The 1978 Report's discussion of performance rights in sound recordings included a compensation scheme structured as a compulsory licensing system. The goal was to benefit “both performers (including employees for hire) and ...record producers as joint authors of sound recordings."27 Although legislation was introduced following publication of the 1978 report, it was not enacted by Congress.
2. The Register's 1991 Report on Copyright Implications of Digital Audio Transmission Services
In October 1991 the Register delivered a report on the legal and policy implications of digital audio broadcasting technology. While the performance right issue was not the predominant topic in that report, it was the most controversial. Once again lines were clearly drawn between broadcasters and the recording interests.
After weighing all of the evidence, the Copyright Office again concluded that there were strong policy reasons to equate sound recordings with other works protected by copyright and to give owners of sound recordings a performance right. The Office stated that it:
[S]upports enactment of a public performance right for sound recordings. The Office concludes that sound recordings are valid works of authorship and should be accorded the same level of copyright protection as other creative works. In fact, as advanced technology permits more copying and performing of American music, the Office is convinced that a performance right...[is] even more essential to compensate American artists and performers fairly.28
IV. WHY THE UNITED STATES SHOULD ADOPT A PUBLIC PERFORMANCE RIGHT IN SOUND RECORDINGS
The question of whether there should be a public performance right in sound recordings has been debated for a long time, and the Copyright Office has always supported such a right.29
Undoubtedly, U.S. performers and producers would benefit if Congress granted public performance rights in their sound recordings enabling these authors to claim their fair share of foreign royalties. Moreover, justice requires that performers and producers of sound recordings be accorded a public performance right. As a world leader in the creation of sound recordings, the United States, should no longer delay in giving its creators of sound recordings the minimum rights many countries give their performers and producers. Unlike many of those countries, the United States already protects sound recordings under copyright law, but it is time to take the next step and recognize a performance right in sound recordings. Finally, protection should be granted swiftly before technology erodes even further the rights that performers and producers of sound recordings should enjoy.
In the past a strong argument for recognition of a performance right in sound recordings was based on trade agreements. United States sound recordings have dominated the world market. Supporters of the right argued that we should strengthen the rights we give to creators and boost our gross national product; i.e., since the United States leads in production of copyrighted music, books, motion pictures, computer programs, and sound recordings, it should also provide a high level of copyright protection for those works both nationally and internationally. In the last few years, the United States has improved copyright protection for foreign authors by implementing both the NAFTA and TRIPS agreements.30 Some might say that any trade arguments for creating a performance right in sound recordings are less forceful since the United States has already implemented both GATT and NAFTA, and a performance right was not part of the obligations set out in those treaties. In fact, the United States could not support such an obligation because its domestic law does not now accord this protection.31 Moreover there are still important international considerations that support the creation of such a right.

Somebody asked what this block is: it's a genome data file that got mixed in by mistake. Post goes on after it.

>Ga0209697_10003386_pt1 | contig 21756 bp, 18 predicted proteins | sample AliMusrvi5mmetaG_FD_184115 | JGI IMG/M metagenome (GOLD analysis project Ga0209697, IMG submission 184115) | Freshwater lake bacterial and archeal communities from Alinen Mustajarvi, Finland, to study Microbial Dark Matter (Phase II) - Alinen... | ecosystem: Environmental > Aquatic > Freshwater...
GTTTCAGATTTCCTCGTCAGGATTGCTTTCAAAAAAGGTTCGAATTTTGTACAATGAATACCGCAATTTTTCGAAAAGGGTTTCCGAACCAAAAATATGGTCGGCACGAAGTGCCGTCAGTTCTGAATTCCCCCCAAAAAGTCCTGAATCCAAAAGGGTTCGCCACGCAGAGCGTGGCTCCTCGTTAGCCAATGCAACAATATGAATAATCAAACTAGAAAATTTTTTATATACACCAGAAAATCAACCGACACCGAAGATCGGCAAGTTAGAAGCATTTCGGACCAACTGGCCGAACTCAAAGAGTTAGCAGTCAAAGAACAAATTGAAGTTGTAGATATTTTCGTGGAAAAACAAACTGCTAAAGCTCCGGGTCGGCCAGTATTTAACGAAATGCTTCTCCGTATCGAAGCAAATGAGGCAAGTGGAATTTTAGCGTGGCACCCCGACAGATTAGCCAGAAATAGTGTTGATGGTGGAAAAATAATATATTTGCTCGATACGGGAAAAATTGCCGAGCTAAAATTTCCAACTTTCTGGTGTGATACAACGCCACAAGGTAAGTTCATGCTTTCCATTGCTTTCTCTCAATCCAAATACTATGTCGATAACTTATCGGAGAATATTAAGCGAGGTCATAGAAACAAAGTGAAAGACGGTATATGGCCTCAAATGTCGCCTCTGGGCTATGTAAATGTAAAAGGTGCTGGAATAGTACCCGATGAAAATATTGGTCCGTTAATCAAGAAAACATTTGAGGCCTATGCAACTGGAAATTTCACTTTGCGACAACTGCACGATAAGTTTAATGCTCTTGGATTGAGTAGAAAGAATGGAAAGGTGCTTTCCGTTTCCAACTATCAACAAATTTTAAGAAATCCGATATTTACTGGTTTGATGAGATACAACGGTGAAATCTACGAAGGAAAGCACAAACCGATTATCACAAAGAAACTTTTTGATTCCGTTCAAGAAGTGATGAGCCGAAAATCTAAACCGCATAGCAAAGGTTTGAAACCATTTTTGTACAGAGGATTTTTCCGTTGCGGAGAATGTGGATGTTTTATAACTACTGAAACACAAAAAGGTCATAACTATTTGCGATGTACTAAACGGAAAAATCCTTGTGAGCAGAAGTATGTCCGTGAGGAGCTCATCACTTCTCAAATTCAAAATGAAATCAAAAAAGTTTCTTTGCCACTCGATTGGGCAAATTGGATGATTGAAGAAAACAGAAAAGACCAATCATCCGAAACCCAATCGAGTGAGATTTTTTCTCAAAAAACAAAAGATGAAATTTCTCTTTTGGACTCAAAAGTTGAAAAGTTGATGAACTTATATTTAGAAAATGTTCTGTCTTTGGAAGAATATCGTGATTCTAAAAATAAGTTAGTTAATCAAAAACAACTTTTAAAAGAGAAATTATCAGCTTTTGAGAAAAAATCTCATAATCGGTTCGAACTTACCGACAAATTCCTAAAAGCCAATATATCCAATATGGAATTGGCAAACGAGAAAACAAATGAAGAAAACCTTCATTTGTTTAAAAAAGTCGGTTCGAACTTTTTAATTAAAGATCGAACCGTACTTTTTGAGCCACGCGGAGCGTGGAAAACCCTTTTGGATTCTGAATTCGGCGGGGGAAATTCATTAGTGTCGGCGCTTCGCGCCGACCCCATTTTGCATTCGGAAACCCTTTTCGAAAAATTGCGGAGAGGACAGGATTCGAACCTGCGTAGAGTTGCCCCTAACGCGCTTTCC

A. International Efforts to Improve Protection
The United States protects sound recordings as a category of copyrightable works. In 1989, the United States became a member of the Berne Convention for the Protection of Literary and Artistic Works which does not extend to sound recordings. The effort by the World Intellectual Property Organization (WIPO) to develop an international consensus on a so-called Model Copyright Law served as the triggering mechanism for full-scale debate on the classification of sound recordings as literary or artistic works. Many countries protect sound recordings under neighboring rights law rather than copyright law.
Discussions on how sound recordings should be protected are intensified by the global realization that digital technology may obliterate the traditional classification of rights. Some of these global concerns were addressed last year in a symposium organized by WIPO in cooperation with the Ministry of Culture and Francophonie of France. In that conference, Nicholas Gamete, Director General and Chief Executive of the International Federation of the Phonographic Industry, urged that the speed of commercial development gives “digital” copyright issues edge and urgency. They affect all rights holders in the intellectual property universe and whether or how we adjust the interests of any right holder can have radical implications for the entire cultural and informational market place. The task of the policy maker is to test the rules of copyright and neighboring rights against the demands of changing circumstance, in order to assure that the principles of copyright and related rights remain valid. It is not always easy.32